Tuesday, May 23, 2017

Winds of change - 7

(This is the seventh part of a short story which is entirely a work of fiction.)

Dr. Som had just finished his consultations for the day. A bunch of Medical Representatives were waiting to meet him.

Medical Reps, as they are called represented the ugly underbelly of Indian healthcare. At the surface, there was nothing wrong with introducing a doctor to new products and their benefits. However, things were not that simple.  Medical Reps had to meet stringent targets set by their companies. They were encouraged to lure doctors with incentives of all kinds. These ranged from cash, a credit card which would be paid by the company, domestic and foreign holidays albeit in the name of attending conferences, fuel vouchers and some rather not so honourable arrangements. In return for these incentives, doctors had to either prescribe their drugs or use their products for procedures. Of course, these products would have been cleared by the regulatory authorities but some could be inferior to others and these incentives ensured that doctors prescribed them despite having known this.

In a world full of corruption, some doctors felt that the patient is not being harmed, so what was the problem if they made some additional money? They would have usually spent a bomb getting themselves educated. Today, many seats in Post Graduate courses can be obtained only after paying a few crores. Even doctors are human beings with needs. After years of slogging hard, weren’t they entitled to some basic privileges? Weren’t they entitled to a comfortable life?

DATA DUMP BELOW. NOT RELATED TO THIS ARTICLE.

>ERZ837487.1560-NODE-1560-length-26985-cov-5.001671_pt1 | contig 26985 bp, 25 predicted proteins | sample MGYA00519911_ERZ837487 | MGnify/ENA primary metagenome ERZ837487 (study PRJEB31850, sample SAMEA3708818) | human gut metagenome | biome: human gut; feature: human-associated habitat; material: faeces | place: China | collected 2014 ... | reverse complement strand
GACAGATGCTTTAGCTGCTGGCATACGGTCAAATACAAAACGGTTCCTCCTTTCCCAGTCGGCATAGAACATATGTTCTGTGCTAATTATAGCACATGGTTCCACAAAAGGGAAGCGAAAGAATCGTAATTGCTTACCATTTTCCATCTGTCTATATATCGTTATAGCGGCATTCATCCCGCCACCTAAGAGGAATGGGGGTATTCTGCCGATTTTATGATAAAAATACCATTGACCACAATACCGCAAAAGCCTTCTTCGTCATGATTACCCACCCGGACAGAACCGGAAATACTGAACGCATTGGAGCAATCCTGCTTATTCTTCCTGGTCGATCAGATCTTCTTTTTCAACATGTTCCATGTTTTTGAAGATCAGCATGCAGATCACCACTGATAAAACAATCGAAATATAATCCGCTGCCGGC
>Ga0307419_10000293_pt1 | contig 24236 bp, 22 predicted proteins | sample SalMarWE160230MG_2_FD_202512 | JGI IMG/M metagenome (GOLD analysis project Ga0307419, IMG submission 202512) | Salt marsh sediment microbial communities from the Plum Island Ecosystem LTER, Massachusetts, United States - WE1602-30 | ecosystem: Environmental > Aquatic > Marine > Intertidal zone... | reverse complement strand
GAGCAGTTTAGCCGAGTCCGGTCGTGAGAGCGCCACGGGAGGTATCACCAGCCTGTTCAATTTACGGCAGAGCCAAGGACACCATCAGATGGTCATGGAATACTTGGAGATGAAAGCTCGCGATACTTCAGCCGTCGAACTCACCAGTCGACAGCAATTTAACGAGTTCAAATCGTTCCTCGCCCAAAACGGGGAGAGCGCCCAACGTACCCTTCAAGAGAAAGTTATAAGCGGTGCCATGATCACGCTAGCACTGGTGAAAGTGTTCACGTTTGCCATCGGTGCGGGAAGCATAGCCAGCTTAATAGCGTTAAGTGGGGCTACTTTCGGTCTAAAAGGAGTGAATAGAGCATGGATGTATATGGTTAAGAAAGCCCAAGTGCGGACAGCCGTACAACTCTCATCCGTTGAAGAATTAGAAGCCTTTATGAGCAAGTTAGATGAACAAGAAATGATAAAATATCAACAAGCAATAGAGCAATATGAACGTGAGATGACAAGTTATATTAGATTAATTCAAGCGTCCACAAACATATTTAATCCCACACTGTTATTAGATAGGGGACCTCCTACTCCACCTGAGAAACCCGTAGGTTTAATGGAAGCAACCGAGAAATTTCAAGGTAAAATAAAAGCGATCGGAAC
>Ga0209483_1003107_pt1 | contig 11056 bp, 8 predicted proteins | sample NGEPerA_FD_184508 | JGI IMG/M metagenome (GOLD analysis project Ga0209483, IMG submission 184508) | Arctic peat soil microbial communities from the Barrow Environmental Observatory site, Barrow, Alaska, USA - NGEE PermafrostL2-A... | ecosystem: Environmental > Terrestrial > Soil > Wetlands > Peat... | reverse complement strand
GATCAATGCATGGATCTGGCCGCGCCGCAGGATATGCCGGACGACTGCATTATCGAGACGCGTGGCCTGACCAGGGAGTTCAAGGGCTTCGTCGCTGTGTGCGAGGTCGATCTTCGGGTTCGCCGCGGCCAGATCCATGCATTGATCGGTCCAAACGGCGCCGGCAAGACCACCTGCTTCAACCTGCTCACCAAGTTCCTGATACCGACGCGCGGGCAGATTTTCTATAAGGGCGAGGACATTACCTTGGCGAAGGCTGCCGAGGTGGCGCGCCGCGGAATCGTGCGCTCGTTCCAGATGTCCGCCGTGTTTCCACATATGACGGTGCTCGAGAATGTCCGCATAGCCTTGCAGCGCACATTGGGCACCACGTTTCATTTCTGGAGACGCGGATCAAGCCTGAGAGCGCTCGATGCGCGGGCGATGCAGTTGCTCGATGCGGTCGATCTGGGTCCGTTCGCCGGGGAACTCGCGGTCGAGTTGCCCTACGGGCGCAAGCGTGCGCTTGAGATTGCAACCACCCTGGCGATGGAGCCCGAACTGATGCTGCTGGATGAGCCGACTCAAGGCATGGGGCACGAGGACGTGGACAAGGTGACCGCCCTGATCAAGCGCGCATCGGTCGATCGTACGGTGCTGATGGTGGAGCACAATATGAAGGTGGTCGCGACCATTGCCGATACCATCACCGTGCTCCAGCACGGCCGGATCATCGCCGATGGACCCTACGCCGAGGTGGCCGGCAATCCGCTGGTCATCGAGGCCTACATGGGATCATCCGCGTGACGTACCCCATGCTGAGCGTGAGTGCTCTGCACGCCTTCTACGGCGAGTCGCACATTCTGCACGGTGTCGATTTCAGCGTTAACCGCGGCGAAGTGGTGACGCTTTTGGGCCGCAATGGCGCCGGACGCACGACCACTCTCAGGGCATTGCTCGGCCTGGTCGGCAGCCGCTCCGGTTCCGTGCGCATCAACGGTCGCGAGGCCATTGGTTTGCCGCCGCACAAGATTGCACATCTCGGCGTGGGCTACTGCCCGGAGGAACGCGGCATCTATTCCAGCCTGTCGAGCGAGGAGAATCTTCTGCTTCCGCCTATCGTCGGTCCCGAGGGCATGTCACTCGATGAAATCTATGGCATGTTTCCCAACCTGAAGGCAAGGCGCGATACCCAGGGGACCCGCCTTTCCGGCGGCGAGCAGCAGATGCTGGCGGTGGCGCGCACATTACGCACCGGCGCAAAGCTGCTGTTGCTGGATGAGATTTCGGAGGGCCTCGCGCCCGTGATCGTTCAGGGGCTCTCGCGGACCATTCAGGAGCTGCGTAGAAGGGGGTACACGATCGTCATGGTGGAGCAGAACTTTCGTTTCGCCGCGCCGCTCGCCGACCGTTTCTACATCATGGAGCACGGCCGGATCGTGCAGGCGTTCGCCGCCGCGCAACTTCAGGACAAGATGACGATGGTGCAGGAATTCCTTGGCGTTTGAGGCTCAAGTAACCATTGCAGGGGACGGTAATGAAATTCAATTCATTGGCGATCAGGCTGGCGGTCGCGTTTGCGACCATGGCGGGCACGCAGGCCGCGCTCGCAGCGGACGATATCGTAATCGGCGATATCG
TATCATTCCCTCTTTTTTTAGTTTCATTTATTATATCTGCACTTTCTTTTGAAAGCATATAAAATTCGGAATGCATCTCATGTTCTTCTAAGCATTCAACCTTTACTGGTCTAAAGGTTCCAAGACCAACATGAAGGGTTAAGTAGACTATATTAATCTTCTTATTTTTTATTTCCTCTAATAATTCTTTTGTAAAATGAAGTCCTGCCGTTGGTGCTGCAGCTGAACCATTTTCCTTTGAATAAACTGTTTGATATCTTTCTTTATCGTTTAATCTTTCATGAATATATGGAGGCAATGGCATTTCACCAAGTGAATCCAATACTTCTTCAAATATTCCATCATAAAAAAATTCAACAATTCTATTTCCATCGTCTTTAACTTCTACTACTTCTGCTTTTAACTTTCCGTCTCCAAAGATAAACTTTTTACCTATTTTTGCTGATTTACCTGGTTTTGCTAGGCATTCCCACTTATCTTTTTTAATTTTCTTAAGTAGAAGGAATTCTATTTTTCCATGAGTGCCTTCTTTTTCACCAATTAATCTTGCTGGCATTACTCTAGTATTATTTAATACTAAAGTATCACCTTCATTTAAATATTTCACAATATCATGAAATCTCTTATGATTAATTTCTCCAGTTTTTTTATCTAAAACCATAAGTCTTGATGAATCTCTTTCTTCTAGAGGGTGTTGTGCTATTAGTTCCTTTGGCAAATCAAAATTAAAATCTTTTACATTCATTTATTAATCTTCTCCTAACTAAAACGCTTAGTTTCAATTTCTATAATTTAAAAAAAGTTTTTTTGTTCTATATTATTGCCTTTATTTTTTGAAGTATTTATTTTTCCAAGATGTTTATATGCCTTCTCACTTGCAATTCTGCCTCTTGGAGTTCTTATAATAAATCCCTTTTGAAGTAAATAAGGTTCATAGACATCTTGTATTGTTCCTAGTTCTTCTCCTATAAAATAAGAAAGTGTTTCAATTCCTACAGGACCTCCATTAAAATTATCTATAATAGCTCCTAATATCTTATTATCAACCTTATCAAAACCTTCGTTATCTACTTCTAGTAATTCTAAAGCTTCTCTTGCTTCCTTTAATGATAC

Dr. Som saw the Medical Reps quickly, one by one. Usually, these Reps are a little discrete. They would explain the drug and then slide in a sheet that would have, without any overt branding of the company the details of the incentives. Some would be more brazen and talk about the incentive structure openly. One such person who met Dr. Som that day leaned forward after explaining the basic incentives and whispered softly, “If you use 50 catheters by the end of the quarter, we could arrange a holiday for you without ma’am at Pattaya.”

Dr. Som was red with rage. “What do you think I am? Get out right now!” He flung the brochure and the incentive sheets on the face of the bewildered Rep. “What are you waiting for? You bloody pimp. Get out right now!” Hearing the noise, Dr. Som’s office boy rushed in. “Throw him out!”, Dr. Som exclaimed. The Rep was trembling. “Sorry sir. Never again sir. Sorry sir.” The office boy ushered the Rep out. Dr. Som drank a glass of water, calmed himself down and called his secretary on the intercom. “No more Reps for today.”

Dr. Som got up and went towards the elevator. He went to the terrace of the hospital. He walked over to his favourite spot. He saw the sun setting over the resplendent Godavari. The calm waters of the river wore a golden hue due to the rays of the sun. In the distance he could see a few boats being rowed by lonely fishermen. A gentle breeze was blowing. He stood leaning against the wall and took in the fresh air and the scene that was a natural balm for his anguished mind. He closed his eyes and took a few deep breaths.

“This must change”, he thought to himself. “I will change this.”

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